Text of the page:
Game-changing triple therapy approved to combat myeloma: A lifeline for thousands

DRD therapy is not just a medical breakthrough; it's a game-changer that could redefine your journey with myeloma

By Web Desk
September 23, 2023
Game-changing triple therapy approved to combat myeloma: A lifeline for thousands. The Telegraph.

Are you or a loved one grappling with the challenges of myeloma, a relentless form of blood cancer?

Imagine a breakthrough that promises new hope and a chance at a fuller life. Today, we're thrilled to share with you the latest development in myeloma treatment - a "game-changing" triple therapy has been approved for use.


Myeloma, affecting around 6,000 people in the UK annually, can be debilitating, with symptoms like fatigue and bone pain.

Until now, high-dose chemotherapy and stem cell transplants were the go-to treatments for the disease. But, they are not suitable for everyone, leaving two-thirds of patients in a difficult spot. That's where this revolutionary triple therapy, known as DRD (daratumumab, lenalidomide, and dexamethasone), steps in.

The National Institute for Health and Care Excellence (Nice) has given the green light to a powerful triple therapy known as DRD. If you can't undergo a stem cell transplant, this treatment could be a game-changer for you.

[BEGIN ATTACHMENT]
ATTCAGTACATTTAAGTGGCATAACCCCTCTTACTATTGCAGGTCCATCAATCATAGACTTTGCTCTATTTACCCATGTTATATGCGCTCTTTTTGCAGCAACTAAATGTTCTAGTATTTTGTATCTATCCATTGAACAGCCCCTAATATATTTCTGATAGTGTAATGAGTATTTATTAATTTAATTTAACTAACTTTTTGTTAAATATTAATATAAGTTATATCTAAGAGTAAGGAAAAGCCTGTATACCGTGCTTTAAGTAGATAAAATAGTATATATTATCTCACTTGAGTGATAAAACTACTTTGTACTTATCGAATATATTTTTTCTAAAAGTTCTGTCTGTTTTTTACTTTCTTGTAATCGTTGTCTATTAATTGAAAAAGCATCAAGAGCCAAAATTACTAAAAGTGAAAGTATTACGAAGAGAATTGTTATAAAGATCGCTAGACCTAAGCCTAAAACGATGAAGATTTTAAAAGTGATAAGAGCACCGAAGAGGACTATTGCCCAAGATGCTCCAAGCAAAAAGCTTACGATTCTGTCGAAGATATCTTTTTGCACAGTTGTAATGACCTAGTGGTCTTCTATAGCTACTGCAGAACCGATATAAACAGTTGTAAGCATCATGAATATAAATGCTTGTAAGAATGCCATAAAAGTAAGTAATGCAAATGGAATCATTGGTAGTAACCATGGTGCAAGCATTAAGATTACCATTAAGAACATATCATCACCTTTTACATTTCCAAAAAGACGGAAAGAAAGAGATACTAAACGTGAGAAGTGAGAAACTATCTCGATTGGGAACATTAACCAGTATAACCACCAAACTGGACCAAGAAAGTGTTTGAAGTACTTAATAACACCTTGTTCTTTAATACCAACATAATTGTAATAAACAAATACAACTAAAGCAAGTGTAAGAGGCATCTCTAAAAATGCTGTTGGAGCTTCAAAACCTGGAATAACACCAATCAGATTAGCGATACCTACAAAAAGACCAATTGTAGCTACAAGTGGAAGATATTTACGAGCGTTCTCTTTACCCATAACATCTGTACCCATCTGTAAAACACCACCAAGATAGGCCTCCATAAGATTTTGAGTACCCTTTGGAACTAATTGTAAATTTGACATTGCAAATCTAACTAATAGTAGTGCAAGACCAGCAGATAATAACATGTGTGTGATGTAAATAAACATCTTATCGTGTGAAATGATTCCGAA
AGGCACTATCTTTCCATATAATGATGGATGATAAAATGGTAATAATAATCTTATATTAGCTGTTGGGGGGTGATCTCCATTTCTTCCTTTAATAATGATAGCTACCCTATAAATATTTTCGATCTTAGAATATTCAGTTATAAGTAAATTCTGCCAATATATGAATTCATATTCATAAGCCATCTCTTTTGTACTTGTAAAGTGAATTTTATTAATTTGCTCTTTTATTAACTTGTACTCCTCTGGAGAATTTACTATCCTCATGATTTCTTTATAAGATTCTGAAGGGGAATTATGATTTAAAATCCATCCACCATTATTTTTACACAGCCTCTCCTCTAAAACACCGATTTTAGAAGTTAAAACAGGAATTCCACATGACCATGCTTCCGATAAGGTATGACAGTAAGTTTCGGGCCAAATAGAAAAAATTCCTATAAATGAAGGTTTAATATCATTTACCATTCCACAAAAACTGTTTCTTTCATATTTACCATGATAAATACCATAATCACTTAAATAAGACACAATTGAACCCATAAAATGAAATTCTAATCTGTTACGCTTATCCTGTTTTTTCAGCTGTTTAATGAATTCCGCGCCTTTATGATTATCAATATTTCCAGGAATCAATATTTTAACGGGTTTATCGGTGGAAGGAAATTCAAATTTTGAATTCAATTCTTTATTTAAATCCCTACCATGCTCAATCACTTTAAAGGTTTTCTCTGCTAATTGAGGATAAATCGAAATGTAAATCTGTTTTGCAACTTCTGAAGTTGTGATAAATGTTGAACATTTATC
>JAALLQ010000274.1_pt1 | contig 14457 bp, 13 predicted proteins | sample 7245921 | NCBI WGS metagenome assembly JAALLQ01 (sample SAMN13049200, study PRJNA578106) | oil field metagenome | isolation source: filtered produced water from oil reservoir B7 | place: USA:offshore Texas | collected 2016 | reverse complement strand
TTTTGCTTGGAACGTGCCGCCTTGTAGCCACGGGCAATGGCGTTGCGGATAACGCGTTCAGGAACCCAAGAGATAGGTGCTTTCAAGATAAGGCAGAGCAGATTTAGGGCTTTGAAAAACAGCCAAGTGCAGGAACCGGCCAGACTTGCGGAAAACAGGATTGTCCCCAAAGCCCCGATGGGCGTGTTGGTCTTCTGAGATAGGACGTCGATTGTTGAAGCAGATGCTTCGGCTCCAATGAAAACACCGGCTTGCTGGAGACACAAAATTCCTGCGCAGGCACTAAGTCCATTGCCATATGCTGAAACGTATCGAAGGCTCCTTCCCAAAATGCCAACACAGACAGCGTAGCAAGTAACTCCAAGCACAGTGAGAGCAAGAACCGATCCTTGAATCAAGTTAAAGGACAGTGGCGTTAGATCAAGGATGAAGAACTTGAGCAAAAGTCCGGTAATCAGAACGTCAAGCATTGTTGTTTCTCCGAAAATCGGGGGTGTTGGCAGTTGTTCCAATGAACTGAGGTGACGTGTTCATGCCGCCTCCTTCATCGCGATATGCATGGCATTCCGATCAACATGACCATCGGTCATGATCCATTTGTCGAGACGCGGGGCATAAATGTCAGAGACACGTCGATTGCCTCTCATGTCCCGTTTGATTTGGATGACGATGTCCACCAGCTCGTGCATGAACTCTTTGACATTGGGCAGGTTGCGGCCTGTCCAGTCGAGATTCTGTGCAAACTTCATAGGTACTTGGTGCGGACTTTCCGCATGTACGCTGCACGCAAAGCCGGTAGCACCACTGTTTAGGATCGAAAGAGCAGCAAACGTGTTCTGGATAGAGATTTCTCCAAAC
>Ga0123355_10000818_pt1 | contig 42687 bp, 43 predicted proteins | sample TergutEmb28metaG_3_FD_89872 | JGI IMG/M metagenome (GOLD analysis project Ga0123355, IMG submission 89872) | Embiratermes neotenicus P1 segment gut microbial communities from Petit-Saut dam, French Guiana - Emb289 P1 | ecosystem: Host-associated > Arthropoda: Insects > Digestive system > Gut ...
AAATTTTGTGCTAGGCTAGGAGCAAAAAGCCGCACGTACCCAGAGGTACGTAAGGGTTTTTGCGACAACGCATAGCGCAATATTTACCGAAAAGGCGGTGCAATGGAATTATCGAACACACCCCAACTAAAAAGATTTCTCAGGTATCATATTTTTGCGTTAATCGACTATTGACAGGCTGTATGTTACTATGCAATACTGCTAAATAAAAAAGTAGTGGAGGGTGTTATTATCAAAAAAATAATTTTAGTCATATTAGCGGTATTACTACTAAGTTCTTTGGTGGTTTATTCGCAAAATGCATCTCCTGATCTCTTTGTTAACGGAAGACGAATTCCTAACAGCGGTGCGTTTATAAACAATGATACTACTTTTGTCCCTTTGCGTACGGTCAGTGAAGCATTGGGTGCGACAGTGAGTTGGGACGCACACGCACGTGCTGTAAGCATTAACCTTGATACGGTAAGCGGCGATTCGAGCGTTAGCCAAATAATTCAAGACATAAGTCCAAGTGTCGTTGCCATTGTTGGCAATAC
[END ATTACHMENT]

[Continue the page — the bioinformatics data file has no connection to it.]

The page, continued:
Triple therapy offers more time with you loved ones

Clinical data presented to health authorities revealed astounding results. DRD reduces the risk of disease progression and death by a staggering 45% compared to the previous standard of lenalidomide plus dexamethasone.

For you, this could mean more precious years, as typical survival without the disease progressing extends to five years, compared to under three years with the previous treatment.

The combined drugs also bring hope on another front, reducing the risk of death by 34%. This breakthrough isn't just about statistics. It's about the potential to create more moments with your loved ones and to live a fuller life.

A Lifeline for Thousands

Myeloma UK, a leading charity in the field, estimates that up to 4,000 myeloma patients each year could benefit from this life-changing combination.

In a world where only half of myeloma patients survive for five years or more, and just a third make it to a decade, this is a significant leap forward.